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The Formidable Gulf Of Slight Difference

Swami SivanandaGovindasmawiji’s heart ached to see Siva clad in an overcoat worn out with age! It was once upon a time a good woollen coat. It had served its master well. Now, it looks like a gunny-bag. Suns and moons adorn its face, revealing the inner garments here and there. Yet, it was proud of the love that Siva bore towards it: and on Siva’s back it laughed—perhaps at a newer coat lying unused.

‘Swamiji, this coat is torn all over the back. It looks ugly also. Please wear the other, new coat.’ Siva looked up and smiled. ‘Achcha? It is torn? Very well: but it keeps the warmth all right.’

People are prone to imitate a saint when he enjoys certain creature comforts: they misunderstand the saint’s behaviour when they see that ‘he also wears good, nice clothes: he also takes sweetmeats.’ But they hardly understand the inner difference, the vital difference that there is between the saint’s attitude towards these and their own. The saint cares not if Prarabdha brings him silk gowns or dirty rags. He greets both with a happy smile. The dull-witted aspirant rejoices in fashionable dress and new clothes, and thinks that he is right in doing so—does not the saint wear these. He would preach to others that equanimity is the secret and that the costly wearing apparel does not taint him. But, ask him to wear a torn coat or a dirty dhoti: the old Abhiman will raise its head from within. That is the difference. It is very subtle. It is like the deep chasm that separates the mountain-peaks very close to each other. From a distance the gulf appears to be very slight: and you think you can walk over it. When you approach it, you discover that the very sight of it makes your head reel. That is why Lord Krishna warned Sadhakas to obey His words and not to imitate His actions.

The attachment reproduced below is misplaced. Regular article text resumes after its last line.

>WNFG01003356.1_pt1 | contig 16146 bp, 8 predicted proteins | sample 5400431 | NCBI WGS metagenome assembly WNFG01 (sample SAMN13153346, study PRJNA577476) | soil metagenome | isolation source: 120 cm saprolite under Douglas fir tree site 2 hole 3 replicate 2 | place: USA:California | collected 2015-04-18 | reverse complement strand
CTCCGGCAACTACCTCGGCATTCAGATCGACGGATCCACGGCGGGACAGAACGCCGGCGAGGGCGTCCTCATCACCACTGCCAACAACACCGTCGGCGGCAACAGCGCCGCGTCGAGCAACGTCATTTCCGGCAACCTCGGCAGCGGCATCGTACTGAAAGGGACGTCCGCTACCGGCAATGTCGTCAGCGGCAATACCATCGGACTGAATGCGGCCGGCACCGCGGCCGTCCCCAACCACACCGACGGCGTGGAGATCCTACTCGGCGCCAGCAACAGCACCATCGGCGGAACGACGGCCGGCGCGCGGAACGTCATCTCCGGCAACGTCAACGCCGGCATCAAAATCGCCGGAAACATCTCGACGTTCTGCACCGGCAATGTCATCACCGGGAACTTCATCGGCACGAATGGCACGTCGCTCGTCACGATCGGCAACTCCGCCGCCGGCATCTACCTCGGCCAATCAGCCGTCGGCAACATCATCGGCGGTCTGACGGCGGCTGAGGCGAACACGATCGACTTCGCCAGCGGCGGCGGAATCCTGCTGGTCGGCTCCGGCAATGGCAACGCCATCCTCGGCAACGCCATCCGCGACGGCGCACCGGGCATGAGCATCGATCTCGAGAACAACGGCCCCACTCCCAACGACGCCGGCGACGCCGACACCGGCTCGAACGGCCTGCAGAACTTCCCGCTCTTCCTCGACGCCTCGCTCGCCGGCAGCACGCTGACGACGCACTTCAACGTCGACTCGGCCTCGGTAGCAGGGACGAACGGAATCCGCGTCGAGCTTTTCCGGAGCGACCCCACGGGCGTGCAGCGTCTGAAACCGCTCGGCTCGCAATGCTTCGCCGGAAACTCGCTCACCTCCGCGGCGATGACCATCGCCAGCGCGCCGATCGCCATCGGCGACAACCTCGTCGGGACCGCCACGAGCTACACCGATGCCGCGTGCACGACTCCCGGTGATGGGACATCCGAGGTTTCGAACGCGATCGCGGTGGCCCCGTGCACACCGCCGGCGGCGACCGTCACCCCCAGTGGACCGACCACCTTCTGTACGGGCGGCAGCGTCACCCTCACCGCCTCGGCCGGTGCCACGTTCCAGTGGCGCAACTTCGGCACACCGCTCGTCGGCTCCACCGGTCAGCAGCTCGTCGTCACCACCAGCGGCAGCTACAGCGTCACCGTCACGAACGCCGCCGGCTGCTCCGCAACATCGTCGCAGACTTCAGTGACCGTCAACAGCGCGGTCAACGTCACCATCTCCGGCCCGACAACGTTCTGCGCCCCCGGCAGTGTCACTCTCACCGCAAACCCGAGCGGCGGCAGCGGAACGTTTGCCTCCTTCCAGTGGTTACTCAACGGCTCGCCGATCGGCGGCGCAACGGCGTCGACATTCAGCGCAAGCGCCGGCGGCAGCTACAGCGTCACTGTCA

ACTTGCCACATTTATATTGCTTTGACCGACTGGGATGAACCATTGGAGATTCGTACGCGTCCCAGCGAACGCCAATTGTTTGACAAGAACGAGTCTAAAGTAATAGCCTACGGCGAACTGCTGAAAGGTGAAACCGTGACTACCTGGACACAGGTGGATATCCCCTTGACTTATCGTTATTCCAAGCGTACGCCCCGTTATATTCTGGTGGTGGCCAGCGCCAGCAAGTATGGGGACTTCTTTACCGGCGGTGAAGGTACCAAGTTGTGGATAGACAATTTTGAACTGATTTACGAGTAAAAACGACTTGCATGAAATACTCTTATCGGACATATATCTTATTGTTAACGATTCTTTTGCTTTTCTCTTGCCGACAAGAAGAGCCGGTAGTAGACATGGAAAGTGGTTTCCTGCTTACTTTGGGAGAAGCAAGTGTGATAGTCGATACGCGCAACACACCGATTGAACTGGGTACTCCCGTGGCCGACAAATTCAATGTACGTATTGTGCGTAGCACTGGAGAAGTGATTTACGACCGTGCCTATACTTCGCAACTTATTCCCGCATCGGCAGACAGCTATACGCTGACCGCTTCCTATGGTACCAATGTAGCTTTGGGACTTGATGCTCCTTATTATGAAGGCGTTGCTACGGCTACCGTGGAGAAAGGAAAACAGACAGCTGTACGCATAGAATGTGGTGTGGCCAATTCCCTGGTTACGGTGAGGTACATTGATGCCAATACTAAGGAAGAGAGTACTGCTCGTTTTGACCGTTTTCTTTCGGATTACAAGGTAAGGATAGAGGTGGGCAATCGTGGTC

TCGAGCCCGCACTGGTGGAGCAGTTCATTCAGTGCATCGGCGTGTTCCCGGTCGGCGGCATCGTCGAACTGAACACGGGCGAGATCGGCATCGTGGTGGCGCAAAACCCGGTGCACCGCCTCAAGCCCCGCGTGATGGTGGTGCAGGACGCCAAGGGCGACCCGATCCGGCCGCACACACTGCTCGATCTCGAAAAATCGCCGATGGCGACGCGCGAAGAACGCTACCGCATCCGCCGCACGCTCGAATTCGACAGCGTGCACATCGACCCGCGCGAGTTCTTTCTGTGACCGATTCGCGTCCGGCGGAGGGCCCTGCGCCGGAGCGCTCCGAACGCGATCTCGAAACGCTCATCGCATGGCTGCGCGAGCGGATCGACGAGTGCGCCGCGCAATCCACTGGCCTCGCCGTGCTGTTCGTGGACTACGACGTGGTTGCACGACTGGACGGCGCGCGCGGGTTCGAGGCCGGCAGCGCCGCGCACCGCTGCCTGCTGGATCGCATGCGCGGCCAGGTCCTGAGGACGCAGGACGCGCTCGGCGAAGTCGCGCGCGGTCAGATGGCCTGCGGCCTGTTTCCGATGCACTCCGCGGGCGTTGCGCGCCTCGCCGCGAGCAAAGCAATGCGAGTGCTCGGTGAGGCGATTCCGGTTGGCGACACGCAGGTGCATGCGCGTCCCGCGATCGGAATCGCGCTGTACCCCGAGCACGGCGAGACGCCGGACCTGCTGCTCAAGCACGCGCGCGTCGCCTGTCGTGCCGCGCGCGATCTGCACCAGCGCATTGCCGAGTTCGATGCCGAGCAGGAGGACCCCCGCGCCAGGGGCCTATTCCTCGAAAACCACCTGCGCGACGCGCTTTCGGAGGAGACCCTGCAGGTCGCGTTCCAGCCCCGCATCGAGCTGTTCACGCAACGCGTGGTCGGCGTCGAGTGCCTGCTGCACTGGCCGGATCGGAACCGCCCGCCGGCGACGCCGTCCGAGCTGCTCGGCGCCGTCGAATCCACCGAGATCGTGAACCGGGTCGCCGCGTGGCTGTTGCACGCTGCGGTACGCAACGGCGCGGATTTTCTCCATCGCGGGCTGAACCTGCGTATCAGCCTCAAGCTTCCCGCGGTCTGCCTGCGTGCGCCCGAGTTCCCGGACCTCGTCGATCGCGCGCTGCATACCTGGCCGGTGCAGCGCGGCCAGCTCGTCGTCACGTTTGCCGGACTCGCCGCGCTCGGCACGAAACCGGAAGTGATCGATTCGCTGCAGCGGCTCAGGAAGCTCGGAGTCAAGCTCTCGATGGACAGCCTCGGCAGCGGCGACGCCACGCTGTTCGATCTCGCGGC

~ INSPIRING TALKS OF GURUDEV SIVANANDA

Chronicler: Swami Venkatesananda

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